from the reading-between-the-lines dept
The dramatic announcement that the EU’s rapporteur on ACTA, David Martin, would be recommending that the European Parliament should reject the treaty was made at the end of a morning conference on the subject organized by Socialists and Democrats in the European Parliament. One of those speaking in favor of ACTA at that meeting was Helienne Lindvall, a professional songwriter and musician, who has now blogged about it:
I was told to prepare a five-minute speech, so apart from speaking of the reality musicians are facing, I spent days reading the actual agreement, different points of views on it, as well as looking into the different issues it deals with, to make sure I knew what was being discussed. I’d heard from the Pirate party as well as some other action groups that it would impede freedom of speech so naturally I was concerned — after all, musicians rely on freedom of expression, as do journalists. I was surprised to find that Acta would do nothing of the sort.
That’s curious, since Amnesty International does indeed see ACTA as a threat to freedom of speech — and much else:
Amnesty International believes the pact’s content, process, and institutional structure impact in a number of ways on human rights — especially the rights to due process, privacy, freedom of information, freedom of expression, and access to essential medicines.
Part of the problem is that ACTA was intentionally drawn up to be as vague as possible. That can be seen in the fact that its negotiators chose to use terms that have no meaning in the context of international treaties:
Amnesty International is also gravely concerned about the ACTA’s vague and meaningless safeguards. Instead of using well-defined and accepted terminology, the text refers to concepts such as “fundamental principles” and even invents a concept of “fair process”, which currently has no definition in international law.
“Worryingly, ACTA’s text does not even contain references to safeguards like ‘fundamental rights’, ‘fair use’ or ‘due process’, which are universally understood and clearly defined in international law,” said Widney Brown.
The EU’s own European Data Protection Supervisor (EDPS), which is “an independent supervisory authority devoted to protecting personal data and privacy and promoting good practice in the EU institutions and bodies”, has just released a second opinion on ACTA (pdf) (the first dates back to 2010, and was equally critical). It concurs with Amnesty International’s view of the treaty’s worrying vagueness in the area of human rights:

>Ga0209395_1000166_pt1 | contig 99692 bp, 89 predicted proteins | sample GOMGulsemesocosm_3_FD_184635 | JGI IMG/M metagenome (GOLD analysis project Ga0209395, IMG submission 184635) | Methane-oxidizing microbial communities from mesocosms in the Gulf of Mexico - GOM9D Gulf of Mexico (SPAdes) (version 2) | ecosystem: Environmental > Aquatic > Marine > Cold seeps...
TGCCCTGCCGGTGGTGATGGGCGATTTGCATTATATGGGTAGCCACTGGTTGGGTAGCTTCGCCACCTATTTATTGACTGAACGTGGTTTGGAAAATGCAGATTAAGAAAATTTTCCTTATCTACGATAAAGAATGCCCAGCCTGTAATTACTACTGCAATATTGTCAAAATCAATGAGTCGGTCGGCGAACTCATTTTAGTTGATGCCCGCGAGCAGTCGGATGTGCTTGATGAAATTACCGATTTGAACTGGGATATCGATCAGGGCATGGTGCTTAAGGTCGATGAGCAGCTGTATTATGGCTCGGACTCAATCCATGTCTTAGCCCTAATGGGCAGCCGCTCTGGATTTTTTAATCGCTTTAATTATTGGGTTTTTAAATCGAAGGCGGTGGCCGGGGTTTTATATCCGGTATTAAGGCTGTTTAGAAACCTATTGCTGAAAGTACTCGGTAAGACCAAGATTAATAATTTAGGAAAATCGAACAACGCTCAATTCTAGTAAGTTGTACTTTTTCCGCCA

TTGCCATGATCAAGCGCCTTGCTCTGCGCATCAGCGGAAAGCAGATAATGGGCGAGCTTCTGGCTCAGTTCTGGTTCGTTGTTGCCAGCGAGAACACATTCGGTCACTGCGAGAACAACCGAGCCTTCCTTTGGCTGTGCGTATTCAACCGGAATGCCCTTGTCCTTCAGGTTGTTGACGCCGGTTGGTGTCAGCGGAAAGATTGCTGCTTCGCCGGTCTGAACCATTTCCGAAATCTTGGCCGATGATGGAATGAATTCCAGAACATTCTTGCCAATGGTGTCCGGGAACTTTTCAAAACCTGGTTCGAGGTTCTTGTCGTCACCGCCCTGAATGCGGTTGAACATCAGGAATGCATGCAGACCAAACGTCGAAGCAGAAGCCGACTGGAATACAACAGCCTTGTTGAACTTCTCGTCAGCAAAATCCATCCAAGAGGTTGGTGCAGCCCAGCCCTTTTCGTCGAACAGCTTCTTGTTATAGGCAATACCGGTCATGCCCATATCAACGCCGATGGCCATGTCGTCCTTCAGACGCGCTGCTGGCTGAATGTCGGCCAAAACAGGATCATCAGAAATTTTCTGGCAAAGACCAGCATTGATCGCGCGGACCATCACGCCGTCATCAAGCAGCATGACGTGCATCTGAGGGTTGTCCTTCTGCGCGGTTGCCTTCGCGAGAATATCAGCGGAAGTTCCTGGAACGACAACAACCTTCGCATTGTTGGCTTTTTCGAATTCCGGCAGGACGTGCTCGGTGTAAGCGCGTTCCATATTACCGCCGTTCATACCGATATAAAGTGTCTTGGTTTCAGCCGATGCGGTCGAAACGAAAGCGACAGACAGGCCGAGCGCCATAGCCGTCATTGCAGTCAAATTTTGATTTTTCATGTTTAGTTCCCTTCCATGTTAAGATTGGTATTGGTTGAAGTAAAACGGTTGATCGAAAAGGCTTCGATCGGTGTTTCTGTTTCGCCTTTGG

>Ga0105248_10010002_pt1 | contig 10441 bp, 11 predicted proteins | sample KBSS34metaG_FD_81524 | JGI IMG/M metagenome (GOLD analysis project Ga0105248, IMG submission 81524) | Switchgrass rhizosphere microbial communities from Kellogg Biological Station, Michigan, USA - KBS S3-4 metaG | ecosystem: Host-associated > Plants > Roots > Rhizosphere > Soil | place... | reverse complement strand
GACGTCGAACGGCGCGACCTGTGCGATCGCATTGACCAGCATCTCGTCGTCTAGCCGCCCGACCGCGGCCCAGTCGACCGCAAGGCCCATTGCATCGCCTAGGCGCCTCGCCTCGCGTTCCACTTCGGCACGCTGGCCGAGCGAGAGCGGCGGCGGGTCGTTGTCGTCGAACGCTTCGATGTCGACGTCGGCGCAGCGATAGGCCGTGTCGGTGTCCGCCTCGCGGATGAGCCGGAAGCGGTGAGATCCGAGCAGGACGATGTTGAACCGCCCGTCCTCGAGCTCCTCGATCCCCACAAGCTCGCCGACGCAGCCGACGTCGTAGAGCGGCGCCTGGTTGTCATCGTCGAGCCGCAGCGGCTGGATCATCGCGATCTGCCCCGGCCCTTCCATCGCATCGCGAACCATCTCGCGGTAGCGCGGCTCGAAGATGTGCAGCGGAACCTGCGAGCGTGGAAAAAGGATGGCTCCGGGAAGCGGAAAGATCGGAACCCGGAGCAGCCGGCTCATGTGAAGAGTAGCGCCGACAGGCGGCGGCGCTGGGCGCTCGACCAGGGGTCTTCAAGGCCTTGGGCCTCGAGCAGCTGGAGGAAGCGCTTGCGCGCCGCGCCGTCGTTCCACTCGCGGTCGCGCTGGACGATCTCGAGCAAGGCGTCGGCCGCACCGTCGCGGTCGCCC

At international level, freedom of expression and privacy are recognised as fundamental rights in the Universal Declaration of Human Rights, and not as mere ‘principles’. Furthermore, the notion of ‘fair process’ does not correspond to any generally recognised human right.
The latest EDPS report is mainly concerned with ACTA’s problems from the point of view of privacy, where it concludes:
Many of the measures envisaged in the Agreement in the context of enforcement of IP rights in the digital environment would involve the monitoring of users’ behaviour and of their electronic communications on the Internet. These measures are highly intrusive to the private sphere of individuals and, if not implemented properly, may therefore interfere with their rights and freedoms to, inter alia, privacy, data protection and the confidentiality of their communications.
But the report does touch on the issue of freedom of speech when it analyzes the effects of ACTA’s “Enforcement cooperation mechanisms and the monitoring of Internet by ISPs”:
These forms of enforcement cooperation mechanisms which entail the processing by ISPs of personal data for the purpose of IP rights enforcement and/or the monitoring of individuals’ behaviour, including electronic communications, on a large scale raise serious concerns from a privacy and data protection perspective. They furthermore may lead to the disconnection of Internet access or the blocking of websites, which may interfere with fundamental freedoms such as the freedom of expression, the freedom to receive or impart information and access to culture.
ACTA threatens free speech largely because of the following, apparently innocuous, sentence:
Each Party shall endeavour to promote cooperative efforts within the business community to effectively address trademark and copyright or related rights infringement while preserving legitimate competition and, consistent with that Party’s law, preserving fundamental principles such as freedom of expression, fair process, and privacy.
As the EDPS points out, “a mere reference to these principles [freedom of expression, fair process, and privacy] is not enough.” What counts is what would happen in practice. And the practice — and the problem — is that ACTA would encourage signatories to move to “co-operative” approaches already being deployed by some countries, with a presumption of guilt rather than innocence:
These include various forms of voluntary enforcement cooperation mechanisms, such as three strikes mechanisms, blocking and filtering of peer to peer traffic, or the blocking of websites allegedly infringing copyrights.
Clearly, all of those mechanisms mentioned by the EDPS “would impede freedom of speech” hugely, just as the Pirate party and others have suggested. The threat of ACTA is not just the laws that it will bring in, but the extra-judicial actions that it will encourage beyond the law.